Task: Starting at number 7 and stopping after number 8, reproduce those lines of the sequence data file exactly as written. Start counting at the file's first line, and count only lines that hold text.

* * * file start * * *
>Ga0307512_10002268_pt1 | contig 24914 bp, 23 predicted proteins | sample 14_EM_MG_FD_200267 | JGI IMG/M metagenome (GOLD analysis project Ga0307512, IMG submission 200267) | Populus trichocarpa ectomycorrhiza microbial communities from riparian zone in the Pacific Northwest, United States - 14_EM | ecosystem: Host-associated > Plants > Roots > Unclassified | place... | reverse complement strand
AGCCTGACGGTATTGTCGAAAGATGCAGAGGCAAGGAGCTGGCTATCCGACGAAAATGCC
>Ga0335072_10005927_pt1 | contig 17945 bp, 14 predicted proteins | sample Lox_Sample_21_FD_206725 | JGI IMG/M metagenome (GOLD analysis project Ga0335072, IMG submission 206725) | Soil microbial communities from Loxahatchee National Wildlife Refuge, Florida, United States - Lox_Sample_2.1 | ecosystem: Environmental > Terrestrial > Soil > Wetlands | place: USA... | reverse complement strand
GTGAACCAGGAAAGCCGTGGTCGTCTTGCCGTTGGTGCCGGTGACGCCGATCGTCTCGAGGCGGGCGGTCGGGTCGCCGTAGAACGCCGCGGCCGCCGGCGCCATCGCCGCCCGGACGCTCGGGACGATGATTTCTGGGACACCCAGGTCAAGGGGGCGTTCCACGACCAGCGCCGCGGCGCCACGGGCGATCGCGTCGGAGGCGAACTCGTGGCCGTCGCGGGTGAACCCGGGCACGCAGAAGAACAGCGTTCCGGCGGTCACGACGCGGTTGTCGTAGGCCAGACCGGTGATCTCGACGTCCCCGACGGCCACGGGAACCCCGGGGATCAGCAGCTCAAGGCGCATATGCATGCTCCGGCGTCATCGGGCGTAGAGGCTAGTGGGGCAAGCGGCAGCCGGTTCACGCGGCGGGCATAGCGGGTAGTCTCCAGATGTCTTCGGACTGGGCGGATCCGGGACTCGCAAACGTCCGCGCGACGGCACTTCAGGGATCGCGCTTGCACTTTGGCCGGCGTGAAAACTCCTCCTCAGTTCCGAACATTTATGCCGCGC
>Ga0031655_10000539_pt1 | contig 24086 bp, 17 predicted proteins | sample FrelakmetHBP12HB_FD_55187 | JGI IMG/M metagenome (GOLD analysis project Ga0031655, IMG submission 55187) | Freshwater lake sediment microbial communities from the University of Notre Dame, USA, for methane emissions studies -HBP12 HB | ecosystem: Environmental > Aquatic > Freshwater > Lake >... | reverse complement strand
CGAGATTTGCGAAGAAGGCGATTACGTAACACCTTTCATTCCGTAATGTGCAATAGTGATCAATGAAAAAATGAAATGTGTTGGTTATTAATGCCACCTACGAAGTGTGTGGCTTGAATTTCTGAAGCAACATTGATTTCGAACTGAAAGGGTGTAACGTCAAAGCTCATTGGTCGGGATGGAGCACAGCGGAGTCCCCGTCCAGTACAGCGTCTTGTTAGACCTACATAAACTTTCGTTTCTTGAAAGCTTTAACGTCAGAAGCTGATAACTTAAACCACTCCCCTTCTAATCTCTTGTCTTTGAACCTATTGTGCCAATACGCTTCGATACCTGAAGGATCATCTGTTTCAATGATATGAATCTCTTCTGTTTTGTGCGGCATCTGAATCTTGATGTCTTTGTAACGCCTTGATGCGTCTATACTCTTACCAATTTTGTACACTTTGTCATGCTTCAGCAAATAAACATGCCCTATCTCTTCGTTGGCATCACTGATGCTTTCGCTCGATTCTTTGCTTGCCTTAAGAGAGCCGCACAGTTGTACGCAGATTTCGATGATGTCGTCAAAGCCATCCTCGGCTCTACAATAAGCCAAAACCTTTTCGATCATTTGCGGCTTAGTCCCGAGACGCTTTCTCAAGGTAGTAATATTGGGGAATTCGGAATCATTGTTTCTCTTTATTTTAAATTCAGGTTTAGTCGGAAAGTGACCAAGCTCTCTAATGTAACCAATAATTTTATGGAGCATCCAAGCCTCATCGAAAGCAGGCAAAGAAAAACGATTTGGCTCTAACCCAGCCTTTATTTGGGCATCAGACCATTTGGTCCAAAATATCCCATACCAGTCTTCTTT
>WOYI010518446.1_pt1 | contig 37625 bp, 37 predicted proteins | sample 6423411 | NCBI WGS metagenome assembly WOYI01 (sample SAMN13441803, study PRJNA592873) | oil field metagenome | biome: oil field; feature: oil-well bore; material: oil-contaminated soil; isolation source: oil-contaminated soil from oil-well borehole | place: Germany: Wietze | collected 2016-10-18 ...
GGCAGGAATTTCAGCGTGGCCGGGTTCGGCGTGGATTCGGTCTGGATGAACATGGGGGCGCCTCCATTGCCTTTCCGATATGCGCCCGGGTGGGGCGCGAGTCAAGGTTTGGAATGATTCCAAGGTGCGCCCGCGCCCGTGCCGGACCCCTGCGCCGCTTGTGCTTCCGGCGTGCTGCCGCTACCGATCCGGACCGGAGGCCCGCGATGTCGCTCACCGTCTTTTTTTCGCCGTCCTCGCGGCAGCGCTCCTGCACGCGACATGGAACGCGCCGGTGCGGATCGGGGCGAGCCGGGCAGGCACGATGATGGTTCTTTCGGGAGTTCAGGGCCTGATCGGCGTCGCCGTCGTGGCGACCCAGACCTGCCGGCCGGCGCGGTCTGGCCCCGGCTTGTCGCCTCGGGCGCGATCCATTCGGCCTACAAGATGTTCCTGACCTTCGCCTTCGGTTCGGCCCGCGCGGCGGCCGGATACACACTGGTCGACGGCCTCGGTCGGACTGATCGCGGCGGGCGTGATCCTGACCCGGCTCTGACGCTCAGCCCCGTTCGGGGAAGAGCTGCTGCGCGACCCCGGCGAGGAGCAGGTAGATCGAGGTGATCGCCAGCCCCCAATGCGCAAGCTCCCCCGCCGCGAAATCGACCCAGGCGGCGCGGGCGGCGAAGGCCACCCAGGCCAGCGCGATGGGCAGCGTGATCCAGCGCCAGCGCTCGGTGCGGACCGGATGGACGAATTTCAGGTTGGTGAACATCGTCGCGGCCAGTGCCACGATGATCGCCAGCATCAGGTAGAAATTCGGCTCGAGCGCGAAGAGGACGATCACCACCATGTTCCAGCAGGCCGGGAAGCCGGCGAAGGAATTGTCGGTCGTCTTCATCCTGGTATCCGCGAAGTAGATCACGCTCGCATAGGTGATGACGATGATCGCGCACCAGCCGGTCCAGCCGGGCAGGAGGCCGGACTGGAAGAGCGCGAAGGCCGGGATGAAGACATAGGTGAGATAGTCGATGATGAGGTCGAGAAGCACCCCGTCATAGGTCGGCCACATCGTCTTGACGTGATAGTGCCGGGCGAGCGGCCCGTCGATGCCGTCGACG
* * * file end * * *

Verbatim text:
>WOYI010518446.1_pt1 | contig 37625 bp, 37 predicted proteins | sample 6423411 | NCBI WGS metagenome assembly WOYI01 (sample SAMN13441803, study PRJNA592873) | oil field metagenome | biome: oil field; feature: oil-well bore; material: oil-contaminated soil; isolation source: oil-contaminated soil from oil-well borehole | place: Germany: Wietze | collected 2016-10-18 ...
GGCAGGAATTTCAGCGTGGCCGGGTTCGGCGTGGATTCGGTCTGGATGAACATGGGGGCGCCTCCATTGCCTTTCCGATATGCGCCCGGGTGGGGCGCGAGTCAAGGTTTGGAATGATTCCAAGGTGCGCCCGCGCCCGTGCCGGACCCCTGCGCCGCTTGTGCTTCCGGCGTGCTGCCGCTACCGATCCGGACCGGAGGCCCGCGATGTCGCTCACCGTCTTTTTTTCGCCGTCCTCGCGGCAGCGCTCCTGCACGCGACATGGAACGCGCCGGTGCGGATCGGGGCGAGCCGGGCAGGCACGATGATGGTTCTTTCGGGAGTTCAGGGCCTGATCGGCGTCGCCGTCGTGGCGACCCAGACCTGCCGGCCGGCGCGGTCTGGCCCCGGCTTGTCGCCTCGGGCGCGATCCATTCGGCCTACAAGATGTTCCTGACCTTCGCCTTCGGTTCGGCCCGCGCGGCGGCCGGATACACACTGGTCGACGGCCTCGGTCGGACTGATCGCGGCGGGCGTGATCCTGACCCGGCTCTGACGCTCAGCCCCGTTCGGGGAAGAGCTGCTGCGCGACCCCGGCGAGGAGCAGGTAGATCGAGGTGATCGCCAGCCCCCAATGCGCAAGCTCCCCCGCCGCGAAATCGACCCAGGCGGCGCGGGCGGCGAAGGCCACCCAGGCCAGCGCGATGGGCAGCGTGATCCAGCGCCAGCGCTCGGTGCGGACCGGATGGACGAATTTCAGGTTGGTGAACATCGTCGCGGCCAGTGCCACGATGATCGCCAGCATCAGGTAGAAATTCGGCTCGAGCGCGAAGAGGACGATCACCACCATGTTCCAGCAGGCCGGGAAGCCGGCGAAGGAATTGTCGGTCGTCTTCATCCTGGTATCCGCGAAGTAGATCACGCTCGCATAGGTGATGACGATGATCGCGCACCAGCCGGTCCAGCCGGGCAGGAGGCCGGACTGGAAGAGCGCGAAGGCCGGGATGAAGACATAGGTGAGATAGTCGATGATGAGGTCGAGAAGCACCCCGTCATAGGTCGGCCACATCGTCTTGACGTGATAGTGCCGGGCGAGCGGCCCGTCGATGCCGTCGACG